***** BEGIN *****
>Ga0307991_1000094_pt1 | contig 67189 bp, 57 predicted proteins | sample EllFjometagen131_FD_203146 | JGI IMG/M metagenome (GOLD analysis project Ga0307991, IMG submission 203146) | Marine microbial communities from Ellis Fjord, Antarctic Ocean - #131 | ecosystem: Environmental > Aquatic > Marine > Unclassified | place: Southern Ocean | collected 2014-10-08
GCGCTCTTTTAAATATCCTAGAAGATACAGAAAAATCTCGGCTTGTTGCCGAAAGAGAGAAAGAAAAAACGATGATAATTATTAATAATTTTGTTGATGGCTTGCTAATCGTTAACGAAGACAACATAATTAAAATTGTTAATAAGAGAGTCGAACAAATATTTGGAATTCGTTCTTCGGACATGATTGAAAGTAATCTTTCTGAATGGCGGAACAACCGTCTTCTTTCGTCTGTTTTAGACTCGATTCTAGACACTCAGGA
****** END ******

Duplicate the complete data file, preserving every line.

>Ga0307991_1000094_pt1 | contig 67189 bp, 57 predicted proteins | sample EllFjometagen131_FD_203146 | JGI IMG/M metagenome (GOLD analysis project Ga0307991, IMG submission 203146) | Marine microbial communities from Ellis Fjord, Antarctic Ocean - #131 | ecosystem: Environmental > Aquatic > Marine > Unclassified | place: Southern Ocean | collected 2014-10-08
GCGCTCTTTTAAATATCCTAGAAGATACAGAAAAATCTCGGCTTGTTGCCGAAAGAGAGAAAGAAAAAACGATGATAATTATTAATAATTTTGTTGATGGCTTGCTAATCGTTAACGAAGACAACATAATTAAAATTGTTAATAAGAGAGTCGAACAAATATTTGGAATTCGTTCTTCGGACATGATTGAAAGTAATCTTTCTGAATGGCGGAACAACCGTCTTCTTTCGTCTGTTTTAGACTCGATTCTAGACACTCAGGA